How Does An Insurance Adjuster Determine The Final Settlement?

You’ll likely be hiring a lawyer once you’ve been involved in a personal injury accident. Your lawyer will tell you that one of your first points of contact will be with the adjuster from either your lawyer or the defendant’s insurance company. You’ll be told that it’s very important for you to understand the exact ways that the adjuster uses to calculate your final settlement. It will help you determine if you’re getting the ‘short end of the stick’ with the final settlement.

Talking to the insured person

If you were hurt in an accident, you’ll be making a third-party claim. The personal injury lawyer in St. Catharines will tell you that. The insurance adjuster is very interested in getting the insured person’s side of the story before proceeding further. The adjuster will also want to read any official documents related to the accident. These include police reports and medical records.

Analyzing your side of the story

You’re the claimant because you’re the one who is filing the claim. The insurance adjuster will want to know more about you so that he or she can determine the settlement amount to award you. That’s why the adjuster will research you online and scour databases to understand if you have a history of filing personal injury claims.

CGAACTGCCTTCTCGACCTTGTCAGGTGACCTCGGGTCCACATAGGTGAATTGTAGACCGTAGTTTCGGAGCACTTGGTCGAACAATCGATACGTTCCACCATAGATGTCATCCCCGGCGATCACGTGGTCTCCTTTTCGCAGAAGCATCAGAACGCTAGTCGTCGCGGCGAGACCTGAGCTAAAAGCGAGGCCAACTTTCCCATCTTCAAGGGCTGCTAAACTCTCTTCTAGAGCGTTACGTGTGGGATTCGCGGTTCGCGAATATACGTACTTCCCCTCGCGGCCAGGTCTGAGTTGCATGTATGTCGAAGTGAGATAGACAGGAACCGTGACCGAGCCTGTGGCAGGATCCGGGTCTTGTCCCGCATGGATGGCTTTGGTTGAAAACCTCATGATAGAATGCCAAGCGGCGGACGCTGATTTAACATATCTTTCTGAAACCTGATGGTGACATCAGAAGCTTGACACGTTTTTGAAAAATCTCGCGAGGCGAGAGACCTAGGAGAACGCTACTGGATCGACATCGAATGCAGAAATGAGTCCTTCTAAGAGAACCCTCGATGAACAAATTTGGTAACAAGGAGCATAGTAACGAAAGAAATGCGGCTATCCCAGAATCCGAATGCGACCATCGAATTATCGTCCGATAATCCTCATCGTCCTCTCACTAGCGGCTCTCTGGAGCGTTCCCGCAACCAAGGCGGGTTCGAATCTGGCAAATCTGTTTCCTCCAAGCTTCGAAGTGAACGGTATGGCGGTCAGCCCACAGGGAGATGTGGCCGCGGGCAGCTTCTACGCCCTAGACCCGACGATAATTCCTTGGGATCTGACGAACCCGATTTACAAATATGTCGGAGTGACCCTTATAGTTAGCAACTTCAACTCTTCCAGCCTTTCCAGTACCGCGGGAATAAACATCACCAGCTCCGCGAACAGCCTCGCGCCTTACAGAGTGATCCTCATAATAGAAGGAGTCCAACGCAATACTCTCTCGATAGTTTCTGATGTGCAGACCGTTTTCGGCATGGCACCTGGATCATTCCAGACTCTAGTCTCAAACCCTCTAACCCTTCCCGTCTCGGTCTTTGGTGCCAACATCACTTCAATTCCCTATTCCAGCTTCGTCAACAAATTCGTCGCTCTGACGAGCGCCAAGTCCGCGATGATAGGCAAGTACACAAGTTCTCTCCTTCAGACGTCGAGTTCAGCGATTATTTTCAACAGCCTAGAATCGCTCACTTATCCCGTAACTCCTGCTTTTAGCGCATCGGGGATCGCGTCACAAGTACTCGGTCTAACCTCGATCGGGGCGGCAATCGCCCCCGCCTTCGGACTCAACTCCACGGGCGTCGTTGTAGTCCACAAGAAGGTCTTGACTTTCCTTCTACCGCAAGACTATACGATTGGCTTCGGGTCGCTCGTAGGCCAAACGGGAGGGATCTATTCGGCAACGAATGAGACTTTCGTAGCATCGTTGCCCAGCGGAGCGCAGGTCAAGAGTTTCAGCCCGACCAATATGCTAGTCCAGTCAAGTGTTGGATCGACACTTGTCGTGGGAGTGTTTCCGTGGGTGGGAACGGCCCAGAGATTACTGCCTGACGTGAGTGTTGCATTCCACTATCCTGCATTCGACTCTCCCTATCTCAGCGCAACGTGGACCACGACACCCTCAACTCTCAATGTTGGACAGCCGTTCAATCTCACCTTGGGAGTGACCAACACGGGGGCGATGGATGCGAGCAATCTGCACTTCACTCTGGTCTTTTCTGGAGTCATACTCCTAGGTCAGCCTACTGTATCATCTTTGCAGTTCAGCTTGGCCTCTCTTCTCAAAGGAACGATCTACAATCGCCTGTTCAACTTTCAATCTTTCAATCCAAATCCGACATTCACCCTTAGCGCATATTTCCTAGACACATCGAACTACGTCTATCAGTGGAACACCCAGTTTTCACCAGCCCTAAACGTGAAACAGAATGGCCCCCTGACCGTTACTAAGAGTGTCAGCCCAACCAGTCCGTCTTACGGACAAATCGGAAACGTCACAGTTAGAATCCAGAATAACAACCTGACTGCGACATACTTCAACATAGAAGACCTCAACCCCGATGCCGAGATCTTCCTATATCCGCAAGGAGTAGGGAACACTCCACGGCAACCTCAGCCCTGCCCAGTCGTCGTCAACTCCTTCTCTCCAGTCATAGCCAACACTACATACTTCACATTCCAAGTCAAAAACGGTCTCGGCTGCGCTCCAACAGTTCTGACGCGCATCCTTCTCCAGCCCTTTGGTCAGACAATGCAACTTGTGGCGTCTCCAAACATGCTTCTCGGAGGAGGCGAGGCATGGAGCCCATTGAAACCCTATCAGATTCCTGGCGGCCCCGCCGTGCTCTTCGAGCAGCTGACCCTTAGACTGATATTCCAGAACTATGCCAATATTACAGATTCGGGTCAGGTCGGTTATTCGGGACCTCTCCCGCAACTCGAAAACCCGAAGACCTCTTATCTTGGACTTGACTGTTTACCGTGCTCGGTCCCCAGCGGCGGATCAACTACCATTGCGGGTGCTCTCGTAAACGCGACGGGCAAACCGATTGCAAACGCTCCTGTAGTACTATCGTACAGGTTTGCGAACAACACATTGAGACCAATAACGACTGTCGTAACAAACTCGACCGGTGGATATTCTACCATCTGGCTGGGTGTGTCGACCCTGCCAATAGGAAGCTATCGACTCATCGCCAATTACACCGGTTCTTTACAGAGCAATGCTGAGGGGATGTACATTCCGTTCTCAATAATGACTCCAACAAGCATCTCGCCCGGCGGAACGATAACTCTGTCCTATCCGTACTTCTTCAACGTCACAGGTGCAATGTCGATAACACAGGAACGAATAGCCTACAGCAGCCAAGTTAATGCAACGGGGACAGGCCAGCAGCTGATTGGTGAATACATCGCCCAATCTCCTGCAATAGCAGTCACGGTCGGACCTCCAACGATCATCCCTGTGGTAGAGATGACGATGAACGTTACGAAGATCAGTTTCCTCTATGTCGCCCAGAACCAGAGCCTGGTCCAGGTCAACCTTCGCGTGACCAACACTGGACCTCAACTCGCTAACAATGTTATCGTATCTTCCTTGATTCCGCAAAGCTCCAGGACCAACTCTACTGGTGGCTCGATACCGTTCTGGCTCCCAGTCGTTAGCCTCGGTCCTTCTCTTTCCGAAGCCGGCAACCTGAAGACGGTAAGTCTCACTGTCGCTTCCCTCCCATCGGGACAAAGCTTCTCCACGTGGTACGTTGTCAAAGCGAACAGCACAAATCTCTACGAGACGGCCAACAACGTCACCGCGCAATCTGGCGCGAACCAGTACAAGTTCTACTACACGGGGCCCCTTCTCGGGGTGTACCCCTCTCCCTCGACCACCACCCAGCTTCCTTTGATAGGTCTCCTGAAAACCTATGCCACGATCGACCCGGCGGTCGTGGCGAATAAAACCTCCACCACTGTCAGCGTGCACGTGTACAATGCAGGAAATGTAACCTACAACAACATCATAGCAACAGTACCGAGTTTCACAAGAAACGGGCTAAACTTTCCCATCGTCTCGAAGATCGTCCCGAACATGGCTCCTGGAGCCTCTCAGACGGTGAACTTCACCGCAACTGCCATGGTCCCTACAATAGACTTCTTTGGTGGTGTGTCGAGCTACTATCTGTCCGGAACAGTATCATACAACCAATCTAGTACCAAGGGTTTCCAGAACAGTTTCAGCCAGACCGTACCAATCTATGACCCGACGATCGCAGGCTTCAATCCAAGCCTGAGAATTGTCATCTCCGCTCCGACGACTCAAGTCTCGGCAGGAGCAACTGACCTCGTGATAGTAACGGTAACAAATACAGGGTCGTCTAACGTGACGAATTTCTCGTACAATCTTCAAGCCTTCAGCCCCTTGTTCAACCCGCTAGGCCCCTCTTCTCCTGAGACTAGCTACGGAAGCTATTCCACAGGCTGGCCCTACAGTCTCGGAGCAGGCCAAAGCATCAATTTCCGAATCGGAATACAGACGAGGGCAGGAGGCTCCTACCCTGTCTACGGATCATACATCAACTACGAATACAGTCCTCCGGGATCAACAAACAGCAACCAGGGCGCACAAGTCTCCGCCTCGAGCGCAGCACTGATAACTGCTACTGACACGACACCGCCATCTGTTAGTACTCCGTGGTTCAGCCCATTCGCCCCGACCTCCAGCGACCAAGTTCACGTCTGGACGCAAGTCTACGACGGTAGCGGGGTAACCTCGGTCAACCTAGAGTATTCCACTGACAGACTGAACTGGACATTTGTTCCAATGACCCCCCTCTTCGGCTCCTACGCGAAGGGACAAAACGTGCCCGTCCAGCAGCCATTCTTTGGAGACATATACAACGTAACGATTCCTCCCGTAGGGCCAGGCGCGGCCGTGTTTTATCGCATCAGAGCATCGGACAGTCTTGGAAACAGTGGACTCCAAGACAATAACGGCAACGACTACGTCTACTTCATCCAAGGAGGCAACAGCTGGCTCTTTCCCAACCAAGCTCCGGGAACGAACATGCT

Get it in writing

Personal injury lawyer will inform you that you’re always better off if you are careful about the documents, you give the adjuster. The adjuster will call you and ask for these. Examples of relevant documents include medical bills and tax returns.The adjuster will scrutinize these documents. This will help him or her understand the settlement amount that you really deserve.

Calculating the settlement value

Personal injury lawyers know that the adjuster will consider the likelihood of your case going to court and winning and the final settlement amount the courts would likely award you when calculating the settlement value.

There are two types of damages: the ones that can be calculated easily and the ones that can’t be calculated easily. Determining the calculatable damages is easy. All the adjuster has to do is add the numbers up.

Calculating the intangible damages is more complicated. The adjuster usually takes all of the calculatable damages and multiplies that by a factor. Keep in mind that ‘soft’ medical bills are often reduced in value during the calculation process.

What should you do when you get the first settlement offer?

Your lawyer will tell you that you should never accept the first settlement offer because it likely will be a very low number. Indeed, now that you know exactly how insurance adjusters calculate settlement values you and your lawyer can work on getting the largest settlement possible from the defendant’s insurance company.

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